The first step in finding a home is figuring out how much you can afford to spend. We’ll look at six different factors to consider when making this decision, with three of them related to mortgages, and the other three focused on broader personal considerations, such as how long you plan to own the home.
The mortgage is probably the biggest hassle facing prospective homeowners. The bank will want to ask you all sorts of nosey questions about your income and savings (or lack thereof), and then might not even lend you as much as you need. The nerve of them!
Of course, there is a reason for this. Put yourself in the bank’s shoes; If you were going to lend people money, what would you want to know about them? Basically, you’d like to know 1) if they make enough money to pay you back, 2) if they’ve been trustworthy in the past, and 3) if they have something of value should they be unable to pay you back.
Congratulations: In financial parlance, you’ve just been introduced to the concepts of income, credit worthiness and collateral. Let’s look at each one, and how they affect what you can afford.
Do You Make Enough to Pay Back the Lender? They will want to know not only how much money you have, also how much you will make over the next 10-20 years. Also, do you have other debts? Owe money for student loans or credit cards? Do you have any other assets? Things like investments or personal property like a boat or a car are also included.
Ideally, you will have at least 20% of the value of your new home as a deposit, to avoid things like mortgage insurance payments. But, you probably could get you into a new home for as little as 5.0% of the asking price.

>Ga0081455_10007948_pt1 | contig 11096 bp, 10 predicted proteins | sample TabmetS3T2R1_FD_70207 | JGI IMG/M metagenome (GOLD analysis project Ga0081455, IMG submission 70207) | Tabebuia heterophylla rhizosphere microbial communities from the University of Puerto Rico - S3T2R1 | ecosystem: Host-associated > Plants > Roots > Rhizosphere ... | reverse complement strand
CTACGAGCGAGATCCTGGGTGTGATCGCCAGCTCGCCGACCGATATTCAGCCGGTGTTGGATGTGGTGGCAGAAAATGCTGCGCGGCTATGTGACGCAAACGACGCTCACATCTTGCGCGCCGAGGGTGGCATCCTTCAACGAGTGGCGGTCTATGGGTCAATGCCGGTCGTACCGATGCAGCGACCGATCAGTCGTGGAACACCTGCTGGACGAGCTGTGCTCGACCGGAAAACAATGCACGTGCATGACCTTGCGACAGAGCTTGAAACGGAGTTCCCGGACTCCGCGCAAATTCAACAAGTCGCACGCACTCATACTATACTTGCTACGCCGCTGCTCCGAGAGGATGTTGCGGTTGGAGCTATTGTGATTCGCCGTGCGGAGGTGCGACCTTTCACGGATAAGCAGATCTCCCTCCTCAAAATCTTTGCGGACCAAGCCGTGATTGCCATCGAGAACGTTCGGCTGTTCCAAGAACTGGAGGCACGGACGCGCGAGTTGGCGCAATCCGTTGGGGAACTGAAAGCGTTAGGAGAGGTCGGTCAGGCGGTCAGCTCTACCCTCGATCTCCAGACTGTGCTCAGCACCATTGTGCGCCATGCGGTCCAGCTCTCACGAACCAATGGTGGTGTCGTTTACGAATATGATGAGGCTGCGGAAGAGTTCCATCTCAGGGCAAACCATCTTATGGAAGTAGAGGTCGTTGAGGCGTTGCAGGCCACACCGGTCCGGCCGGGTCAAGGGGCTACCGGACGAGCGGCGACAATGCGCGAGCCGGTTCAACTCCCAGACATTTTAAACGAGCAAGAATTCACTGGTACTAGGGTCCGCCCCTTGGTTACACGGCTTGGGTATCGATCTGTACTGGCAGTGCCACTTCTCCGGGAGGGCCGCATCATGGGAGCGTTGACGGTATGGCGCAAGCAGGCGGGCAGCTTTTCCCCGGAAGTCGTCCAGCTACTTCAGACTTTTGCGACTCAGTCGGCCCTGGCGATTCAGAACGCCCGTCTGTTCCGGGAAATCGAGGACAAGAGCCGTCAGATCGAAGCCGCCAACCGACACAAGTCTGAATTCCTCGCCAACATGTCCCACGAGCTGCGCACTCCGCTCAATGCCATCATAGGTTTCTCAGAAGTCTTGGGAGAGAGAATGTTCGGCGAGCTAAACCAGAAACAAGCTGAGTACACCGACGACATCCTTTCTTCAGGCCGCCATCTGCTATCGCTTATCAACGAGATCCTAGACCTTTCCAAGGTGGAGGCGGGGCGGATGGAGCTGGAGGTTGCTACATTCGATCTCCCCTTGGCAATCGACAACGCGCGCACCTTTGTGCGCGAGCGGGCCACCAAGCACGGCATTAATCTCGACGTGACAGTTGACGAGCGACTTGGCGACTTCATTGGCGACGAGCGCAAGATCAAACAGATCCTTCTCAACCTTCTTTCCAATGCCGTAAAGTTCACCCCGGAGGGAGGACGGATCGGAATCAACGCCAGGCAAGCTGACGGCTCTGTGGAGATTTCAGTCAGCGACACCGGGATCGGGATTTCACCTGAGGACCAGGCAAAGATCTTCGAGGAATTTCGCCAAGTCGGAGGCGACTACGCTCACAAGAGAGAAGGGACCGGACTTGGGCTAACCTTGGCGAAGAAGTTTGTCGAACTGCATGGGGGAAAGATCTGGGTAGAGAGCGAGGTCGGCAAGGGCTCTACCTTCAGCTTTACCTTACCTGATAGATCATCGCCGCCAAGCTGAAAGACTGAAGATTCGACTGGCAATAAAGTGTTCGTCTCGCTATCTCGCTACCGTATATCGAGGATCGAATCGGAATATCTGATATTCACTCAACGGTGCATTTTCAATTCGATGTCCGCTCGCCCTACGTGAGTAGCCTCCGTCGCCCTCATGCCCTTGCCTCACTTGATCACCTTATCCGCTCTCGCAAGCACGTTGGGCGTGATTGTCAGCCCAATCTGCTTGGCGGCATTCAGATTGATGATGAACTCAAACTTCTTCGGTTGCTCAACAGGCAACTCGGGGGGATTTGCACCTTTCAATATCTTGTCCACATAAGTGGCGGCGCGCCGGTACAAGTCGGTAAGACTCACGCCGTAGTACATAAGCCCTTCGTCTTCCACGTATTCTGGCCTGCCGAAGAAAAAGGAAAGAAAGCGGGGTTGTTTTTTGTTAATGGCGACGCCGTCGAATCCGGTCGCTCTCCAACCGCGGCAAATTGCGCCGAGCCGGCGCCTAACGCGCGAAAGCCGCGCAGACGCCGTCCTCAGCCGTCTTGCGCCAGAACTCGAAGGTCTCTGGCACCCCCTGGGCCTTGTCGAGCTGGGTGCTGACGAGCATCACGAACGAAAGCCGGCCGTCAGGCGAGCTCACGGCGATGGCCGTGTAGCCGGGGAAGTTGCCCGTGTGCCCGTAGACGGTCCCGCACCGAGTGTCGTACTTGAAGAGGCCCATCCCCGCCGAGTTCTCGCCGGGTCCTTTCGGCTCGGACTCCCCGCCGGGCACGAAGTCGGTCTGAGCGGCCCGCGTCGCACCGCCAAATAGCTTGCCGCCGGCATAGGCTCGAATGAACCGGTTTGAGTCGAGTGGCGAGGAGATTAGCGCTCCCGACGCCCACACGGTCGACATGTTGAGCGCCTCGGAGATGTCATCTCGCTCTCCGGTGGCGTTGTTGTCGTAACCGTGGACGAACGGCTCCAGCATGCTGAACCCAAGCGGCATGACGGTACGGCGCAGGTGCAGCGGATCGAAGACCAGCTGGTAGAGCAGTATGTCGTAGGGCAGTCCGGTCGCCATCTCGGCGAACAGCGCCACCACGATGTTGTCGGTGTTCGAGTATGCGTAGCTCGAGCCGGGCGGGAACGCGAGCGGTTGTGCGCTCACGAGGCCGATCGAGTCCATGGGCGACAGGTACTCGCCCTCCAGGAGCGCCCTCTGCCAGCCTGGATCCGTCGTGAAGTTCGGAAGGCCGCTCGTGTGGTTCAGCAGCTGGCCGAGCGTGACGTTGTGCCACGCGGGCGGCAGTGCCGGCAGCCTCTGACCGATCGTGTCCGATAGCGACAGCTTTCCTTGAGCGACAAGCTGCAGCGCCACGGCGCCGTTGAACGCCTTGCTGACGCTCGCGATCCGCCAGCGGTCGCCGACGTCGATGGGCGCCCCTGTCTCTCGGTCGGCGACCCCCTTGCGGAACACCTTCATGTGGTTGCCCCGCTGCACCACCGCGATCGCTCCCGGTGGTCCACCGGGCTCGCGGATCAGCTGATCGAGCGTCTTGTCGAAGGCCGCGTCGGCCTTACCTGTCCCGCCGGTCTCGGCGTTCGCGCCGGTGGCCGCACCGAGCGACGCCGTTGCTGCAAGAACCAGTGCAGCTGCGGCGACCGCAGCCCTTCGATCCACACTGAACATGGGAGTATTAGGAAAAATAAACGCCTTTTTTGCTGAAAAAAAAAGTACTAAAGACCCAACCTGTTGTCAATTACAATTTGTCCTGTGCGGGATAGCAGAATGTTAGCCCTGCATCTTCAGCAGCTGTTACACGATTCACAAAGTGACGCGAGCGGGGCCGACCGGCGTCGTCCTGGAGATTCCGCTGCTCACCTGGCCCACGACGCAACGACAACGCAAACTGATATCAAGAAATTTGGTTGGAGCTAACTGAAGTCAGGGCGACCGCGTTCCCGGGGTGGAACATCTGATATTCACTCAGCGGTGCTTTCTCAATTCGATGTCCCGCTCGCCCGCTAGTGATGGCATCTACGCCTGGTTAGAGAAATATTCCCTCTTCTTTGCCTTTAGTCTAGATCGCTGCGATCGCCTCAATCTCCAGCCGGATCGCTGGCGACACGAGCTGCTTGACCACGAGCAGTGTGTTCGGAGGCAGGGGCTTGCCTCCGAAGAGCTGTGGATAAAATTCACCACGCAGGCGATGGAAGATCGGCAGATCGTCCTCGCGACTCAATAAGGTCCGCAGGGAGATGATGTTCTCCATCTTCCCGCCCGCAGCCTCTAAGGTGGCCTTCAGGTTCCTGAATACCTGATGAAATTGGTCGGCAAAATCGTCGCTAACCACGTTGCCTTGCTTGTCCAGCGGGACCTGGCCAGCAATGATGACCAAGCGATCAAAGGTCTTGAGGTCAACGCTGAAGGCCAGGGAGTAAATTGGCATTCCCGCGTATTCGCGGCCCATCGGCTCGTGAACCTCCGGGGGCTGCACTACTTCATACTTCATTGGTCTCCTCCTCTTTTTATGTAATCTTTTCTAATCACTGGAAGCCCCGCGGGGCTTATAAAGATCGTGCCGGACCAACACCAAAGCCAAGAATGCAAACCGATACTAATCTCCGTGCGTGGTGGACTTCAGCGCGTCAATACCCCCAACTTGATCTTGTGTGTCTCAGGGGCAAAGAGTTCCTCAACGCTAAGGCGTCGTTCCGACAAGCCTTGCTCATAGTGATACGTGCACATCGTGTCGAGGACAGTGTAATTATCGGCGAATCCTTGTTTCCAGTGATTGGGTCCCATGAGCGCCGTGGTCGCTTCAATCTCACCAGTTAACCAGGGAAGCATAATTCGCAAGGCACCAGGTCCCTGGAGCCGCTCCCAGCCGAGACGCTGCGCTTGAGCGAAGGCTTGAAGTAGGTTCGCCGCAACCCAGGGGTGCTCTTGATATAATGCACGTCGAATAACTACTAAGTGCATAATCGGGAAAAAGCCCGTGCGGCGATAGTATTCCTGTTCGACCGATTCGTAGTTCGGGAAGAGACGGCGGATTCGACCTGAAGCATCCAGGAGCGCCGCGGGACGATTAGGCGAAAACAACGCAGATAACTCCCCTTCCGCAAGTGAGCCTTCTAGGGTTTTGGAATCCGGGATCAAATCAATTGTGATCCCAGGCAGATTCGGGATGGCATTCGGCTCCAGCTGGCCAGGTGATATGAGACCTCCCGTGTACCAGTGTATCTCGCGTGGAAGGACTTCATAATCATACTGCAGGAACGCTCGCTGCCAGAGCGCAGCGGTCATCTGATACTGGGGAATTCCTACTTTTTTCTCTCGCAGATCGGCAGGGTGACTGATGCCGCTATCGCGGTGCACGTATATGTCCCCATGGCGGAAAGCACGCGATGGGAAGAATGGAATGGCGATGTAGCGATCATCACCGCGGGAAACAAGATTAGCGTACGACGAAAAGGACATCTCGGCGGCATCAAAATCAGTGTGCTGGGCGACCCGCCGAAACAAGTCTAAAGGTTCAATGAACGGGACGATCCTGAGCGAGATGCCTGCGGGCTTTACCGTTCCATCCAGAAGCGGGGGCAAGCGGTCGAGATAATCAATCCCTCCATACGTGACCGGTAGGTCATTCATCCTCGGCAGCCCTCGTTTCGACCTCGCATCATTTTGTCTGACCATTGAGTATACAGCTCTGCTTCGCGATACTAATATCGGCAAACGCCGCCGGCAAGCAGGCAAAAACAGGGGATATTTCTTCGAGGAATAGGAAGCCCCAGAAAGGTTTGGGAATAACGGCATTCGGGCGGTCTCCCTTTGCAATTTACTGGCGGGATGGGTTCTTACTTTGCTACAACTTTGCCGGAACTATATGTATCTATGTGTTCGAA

Lenders will also pop your income numbers into a formula: Let’s say your gross income is $4000 a month. A rule of thumb is they’ll allow you 35% of your gross income toward mortgage payments. In this example, 35% of $4000 – so they’ll put $1400 to mortgage payment.
Have you been trustworthy in the past? What is your credit rating? The major credit reporting agency in New Zealand – Baycorp. You can request credit reports individually if you wish.
Your credit report – a little compilation of your personal financial history – will reveal if you pay your bills on time. If not, clean up your rating to make you more attractive to lenders.
Do you have any collateral? The house will generally be collateral for your mortgage. As a result, in case you can’t repay the loan, the bank can decide to do something really nasty: Sell the house via mortgagee sale. You will find yourself out on the street – with your dog, a couple of suitcases and your toiletries kit. Your house now belongs to the bank and it is unlikely anyone will ever loan you money again. Hot tip: avoid this at all costs.
Your considerations. How much you make, your creditworthiness, and how much collateral you have are all questions from the bank’s point of view, because how much house you can afford is largely a question of how big a loan you can afford. Lets look at a few things from your point of view.
Your timetable. To determine whether you should buy a home, think about how long you’re planning to stay. It generally doesn’t make economic sense to buy if you are only planning to stay for one or two years. Why? Because you’re going to pay fees to buy and then to sell your house. It would have to appreciate in value strongly between buying and the time you sell to make it financially worthwhile. In other words, you’d have to get lucky.
Your comfort zone. Before you leap in and borrow $250,000 or $350,000 or whatever you need figure out whether you can really afford it. Just because the bank will loan it to you, doesn’t mean that you will live your life in such a way as to be able to pay it back. Planning to have a family? Would you rather replace your old clapped out banger with a new SUV? Your house payment is just one piece of your financial puzzle. What might you need to give up too make that house a reality and are you really willing to do so?
Original Article published July 2005
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